Director Kelly Reichardt crafts a tense fable with no clear morality
Kelly Reichardt (Old Joy, Wendy and Lucy) is one of the most interesting American filmmakers working today and her latest feature film delivers on all fronts. Meek’s Cutoff belongs to the slender sub strata of the Western genre previously inhabited only by Jim Jarmusch’s seminal 1995 film Dead Man. Reichardt adopts the myth-making framework in order to empty it out from within: this is subversive, highly intelligent filmmaking.
Set in 1845 on the harsh and arid Oregon planes, the film plays out as a major drama in a minor mode. The landscape here is not a reflection of the main characters’ inner emotional worlds as it would be in the classical Western (as best exemplified in the films of Anthony Mann and John Ford). Nature in Meek’s Cutoff remains indifferent to the embattled and deeply flawed protagonists (played by a uniformly excellent cast including Reichardt’s regular collaborator Michelle Williams). The film is also a study in ambiguity: just as Reichardt casts her characters into a liminal zone in which they cannot find their bearings, so too does she throw into crisis the established moral compass of this genre. Tellingly, the film’s conclusion attests to the impossibility of a clear-cut moral code, which is its real triumph.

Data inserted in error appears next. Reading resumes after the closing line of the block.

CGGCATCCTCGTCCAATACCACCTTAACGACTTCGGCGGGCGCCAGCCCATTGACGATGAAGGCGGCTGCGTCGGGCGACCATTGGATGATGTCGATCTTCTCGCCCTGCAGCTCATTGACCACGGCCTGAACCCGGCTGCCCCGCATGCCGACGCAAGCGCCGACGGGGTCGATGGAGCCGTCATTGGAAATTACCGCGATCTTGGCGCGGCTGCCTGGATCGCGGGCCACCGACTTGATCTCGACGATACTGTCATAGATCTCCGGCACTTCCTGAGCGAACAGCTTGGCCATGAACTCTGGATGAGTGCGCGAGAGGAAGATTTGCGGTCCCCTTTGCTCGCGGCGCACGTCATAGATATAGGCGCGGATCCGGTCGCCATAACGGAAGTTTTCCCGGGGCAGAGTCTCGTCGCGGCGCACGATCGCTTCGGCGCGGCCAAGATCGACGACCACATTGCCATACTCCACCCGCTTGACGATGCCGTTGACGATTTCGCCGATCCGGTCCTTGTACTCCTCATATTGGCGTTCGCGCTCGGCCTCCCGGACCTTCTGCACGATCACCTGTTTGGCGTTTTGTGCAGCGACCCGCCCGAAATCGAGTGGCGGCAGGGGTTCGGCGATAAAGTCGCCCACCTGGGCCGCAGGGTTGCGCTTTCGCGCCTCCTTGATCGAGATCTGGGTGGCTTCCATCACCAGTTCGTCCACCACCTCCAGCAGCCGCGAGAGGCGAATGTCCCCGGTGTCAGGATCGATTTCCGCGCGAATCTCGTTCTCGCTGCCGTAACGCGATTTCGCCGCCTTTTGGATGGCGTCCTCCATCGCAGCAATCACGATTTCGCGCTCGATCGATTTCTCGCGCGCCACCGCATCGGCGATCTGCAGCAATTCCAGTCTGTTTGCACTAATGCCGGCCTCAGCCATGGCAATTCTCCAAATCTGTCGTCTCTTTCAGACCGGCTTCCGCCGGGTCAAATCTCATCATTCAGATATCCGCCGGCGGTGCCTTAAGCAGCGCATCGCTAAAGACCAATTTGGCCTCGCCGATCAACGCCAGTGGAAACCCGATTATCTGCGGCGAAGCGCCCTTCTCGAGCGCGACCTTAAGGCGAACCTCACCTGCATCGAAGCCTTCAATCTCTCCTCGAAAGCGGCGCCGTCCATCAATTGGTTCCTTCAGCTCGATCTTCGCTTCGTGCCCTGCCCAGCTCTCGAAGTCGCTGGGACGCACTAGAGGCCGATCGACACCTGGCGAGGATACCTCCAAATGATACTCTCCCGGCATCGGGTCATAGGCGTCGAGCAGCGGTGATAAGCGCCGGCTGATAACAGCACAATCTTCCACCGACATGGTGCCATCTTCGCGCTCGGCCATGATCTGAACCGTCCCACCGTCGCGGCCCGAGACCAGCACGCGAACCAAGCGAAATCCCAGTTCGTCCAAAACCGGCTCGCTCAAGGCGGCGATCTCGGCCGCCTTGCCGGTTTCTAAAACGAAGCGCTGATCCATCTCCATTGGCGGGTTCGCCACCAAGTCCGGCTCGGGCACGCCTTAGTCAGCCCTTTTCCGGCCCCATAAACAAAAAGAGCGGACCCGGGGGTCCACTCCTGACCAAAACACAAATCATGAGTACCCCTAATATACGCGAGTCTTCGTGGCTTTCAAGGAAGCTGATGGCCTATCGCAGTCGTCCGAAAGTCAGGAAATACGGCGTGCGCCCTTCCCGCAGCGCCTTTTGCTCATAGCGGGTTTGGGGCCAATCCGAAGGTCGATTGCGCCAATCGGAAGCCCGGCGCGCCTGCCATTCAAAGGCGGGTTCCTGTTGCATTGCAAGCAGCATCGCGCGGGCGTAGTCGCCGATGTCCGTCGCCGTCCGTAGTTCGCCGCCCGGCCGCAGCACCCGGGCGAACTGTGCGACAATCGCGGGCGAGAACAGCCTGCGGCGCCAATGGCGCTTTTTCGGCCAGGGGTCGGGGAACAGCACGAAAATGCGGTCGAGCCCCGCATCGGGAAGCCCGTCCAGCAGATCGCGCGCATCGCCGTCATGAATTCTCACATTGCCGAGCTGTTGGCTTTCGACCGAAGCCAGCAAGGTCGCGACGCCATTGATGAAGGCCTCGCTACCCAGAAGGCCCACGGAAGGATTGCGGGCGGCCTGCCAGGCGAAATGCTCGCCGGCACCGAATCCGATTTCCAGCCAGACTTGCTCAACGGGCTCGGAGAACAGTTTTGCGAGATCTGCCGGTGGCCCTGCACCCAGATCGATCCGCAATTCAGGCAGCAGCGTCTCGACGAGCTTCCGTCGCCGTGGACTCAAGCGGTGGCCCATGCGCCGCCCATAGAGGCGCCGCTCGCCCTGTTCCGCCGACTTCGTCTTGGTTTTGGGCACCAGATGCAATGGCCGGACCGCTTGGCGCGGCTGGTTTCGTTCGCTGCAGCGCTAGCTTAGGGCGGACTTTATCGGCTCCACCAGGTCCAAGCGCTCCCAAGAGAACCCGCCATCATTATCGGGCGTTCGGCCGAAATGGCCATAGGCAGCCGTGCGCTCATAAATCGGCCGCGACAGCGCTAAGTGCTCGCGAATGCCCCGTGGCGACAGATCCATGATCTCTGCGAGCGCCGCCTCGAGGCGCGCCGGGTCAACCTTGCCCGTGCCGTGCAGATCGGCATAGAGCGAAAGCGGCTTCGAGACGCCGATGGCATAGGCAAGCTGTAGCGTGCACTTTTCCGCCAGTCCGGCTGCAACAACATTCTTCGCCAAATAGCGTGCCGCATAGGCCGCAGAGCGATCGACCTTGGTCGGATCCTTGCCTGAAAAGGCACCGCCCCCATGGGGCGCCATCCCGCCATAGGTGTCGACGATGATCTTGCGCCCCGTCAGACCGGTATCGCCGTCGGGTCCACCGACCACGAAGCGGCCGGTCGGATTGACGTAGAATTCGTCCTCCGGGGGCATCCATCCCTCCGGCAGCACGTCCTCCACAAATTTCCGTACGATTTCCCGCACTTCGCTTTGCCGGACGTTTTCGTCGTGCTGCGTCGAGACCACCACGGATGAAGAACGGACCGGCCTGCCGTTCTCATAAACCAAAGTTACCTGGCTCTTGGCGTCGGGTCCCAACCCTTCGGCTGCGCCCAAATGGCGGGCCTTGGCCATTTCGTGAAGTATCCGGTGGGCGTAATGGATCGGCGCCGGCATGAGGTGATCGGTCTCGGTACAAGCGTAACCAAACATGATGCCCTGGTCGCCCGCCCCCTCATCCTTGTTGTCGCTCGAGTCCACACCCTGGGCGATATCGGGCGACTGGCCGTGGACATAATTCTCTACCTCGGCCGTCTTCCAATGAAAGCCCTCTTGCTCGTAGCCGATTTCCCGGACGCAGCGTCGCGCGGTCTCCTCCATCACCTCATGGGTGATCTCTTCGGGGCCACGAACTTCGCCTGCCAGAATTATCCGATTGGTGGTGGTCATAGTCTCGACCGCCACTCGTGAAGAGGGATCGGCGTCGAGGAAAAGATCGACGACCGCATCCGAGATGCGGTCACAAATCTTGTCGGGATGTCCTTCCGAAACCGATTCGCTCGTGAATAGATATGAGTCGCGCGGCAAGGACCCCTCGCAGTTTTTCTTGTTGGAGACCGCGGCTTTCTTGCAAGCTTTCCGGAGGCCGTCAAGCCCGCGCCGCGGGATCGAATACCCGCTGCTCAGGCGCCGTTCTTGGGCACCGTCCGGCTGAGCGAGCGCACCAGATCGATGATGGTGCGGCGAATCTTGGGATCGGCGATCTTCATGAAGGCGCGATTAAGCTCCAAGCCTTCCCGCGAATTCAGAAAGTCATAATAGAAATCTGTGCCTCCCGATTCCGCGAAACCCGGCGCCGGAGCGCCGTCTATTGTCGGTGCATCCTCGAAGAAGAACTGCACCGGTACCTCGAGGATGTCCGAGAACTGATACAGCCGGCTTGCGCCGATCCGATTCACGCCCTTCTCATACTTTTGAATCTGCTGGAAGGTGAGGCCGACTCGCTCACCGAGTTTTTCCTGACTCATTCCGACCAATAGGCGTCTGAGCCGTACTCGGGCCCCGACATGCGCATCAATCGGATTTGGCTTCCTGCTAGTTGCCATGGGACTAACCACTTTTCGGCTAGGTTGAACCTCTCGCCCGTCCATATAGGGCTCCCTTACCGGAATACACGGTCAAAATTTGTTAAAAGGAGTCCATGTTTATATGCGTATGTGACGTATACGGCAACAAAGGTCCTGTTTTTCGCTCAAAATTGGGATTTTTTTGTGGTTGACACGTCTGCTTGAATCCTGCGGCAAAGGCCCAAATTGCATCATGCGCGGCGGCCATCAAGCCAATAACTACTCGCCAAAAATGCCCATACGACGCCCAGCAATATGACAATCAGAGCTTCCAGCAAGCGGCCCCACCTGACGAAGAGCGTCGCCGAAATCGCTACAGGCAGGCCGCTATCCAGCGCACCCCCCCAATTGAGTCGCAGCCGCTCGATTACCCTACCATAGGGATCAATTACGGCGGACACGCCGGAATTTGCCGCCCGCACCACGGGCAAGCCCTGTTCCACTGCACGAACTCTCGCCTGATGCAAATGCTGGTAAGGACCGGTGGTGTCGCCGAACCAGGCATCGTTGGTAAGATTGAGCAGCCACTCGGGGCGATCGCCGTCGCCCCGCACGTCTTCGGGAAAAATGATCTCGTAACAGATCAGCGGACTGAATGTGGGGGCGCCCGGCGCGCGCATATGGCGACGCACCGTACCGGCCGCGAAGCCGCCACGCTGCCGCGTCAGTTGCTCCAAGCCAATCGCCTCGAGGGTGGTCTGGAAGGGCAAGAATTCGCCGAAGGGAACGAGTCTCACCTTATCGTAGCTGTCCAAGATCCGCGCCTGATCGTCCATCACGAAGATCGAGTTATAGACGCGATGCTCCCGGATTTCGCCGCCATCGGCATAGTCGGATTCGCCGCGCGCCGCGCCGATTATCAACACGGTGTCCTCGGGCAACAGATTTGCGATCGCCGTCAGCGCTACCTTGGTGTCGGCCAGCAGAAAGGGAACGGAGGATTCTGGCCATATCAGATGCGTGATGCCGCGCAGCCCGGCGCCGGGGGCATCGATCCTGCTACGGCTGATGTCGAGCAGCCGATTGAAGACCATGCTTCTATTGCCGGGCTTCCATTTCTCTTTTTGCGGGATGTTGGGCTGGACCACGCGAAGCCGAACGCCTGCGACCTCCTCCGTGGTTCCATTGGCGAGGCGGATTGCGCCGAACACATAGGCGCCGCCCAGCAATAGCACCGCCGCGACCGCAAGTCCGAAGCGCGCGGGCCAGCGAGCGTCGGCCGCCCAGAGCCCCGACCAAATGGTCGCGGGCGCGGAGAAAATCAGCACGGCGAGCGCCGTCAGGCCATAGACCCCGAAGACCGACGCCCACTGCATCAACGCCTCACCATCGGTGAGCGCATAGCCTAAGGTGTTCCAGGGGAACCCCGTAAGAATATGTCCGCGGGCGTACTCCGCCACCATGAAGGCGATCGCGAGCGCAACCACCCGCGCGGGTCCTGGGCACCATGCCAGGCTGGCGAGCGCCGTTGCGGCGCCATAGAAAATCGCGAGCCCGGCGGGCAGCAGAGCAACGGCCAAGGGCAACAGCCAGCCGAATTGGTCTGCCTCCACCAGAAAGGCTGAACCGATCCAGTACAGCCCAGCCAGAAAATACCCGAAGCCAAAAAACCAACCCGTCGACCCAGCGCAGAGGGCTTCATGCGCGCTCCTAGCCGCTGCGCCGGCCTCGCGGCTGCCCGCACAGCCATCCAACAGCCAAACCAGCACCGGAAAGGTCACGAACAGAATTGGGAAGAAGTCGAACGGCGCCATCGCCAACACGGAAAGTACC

Reichardt’s meticulous and, it must be said, beautiful visual style requires that the viewer pay attention to the most infinitesimal of details – words that go unspoken, subtle gestures, that which remains on the periphery of the film frame. By eschewing the use of widescreen (the traditional format for the Western), the director also renders this cinematic world claustrophobic and fraught with an atmosphere of impending peril. Despite its small scale though, there is something epic about this film (in part due to its political subtext), which certainly warrants and rewards multiple viewings.
GFT, Glasgow and Filmhouse Edinburgh from Fri 15-Thu 21 Apr.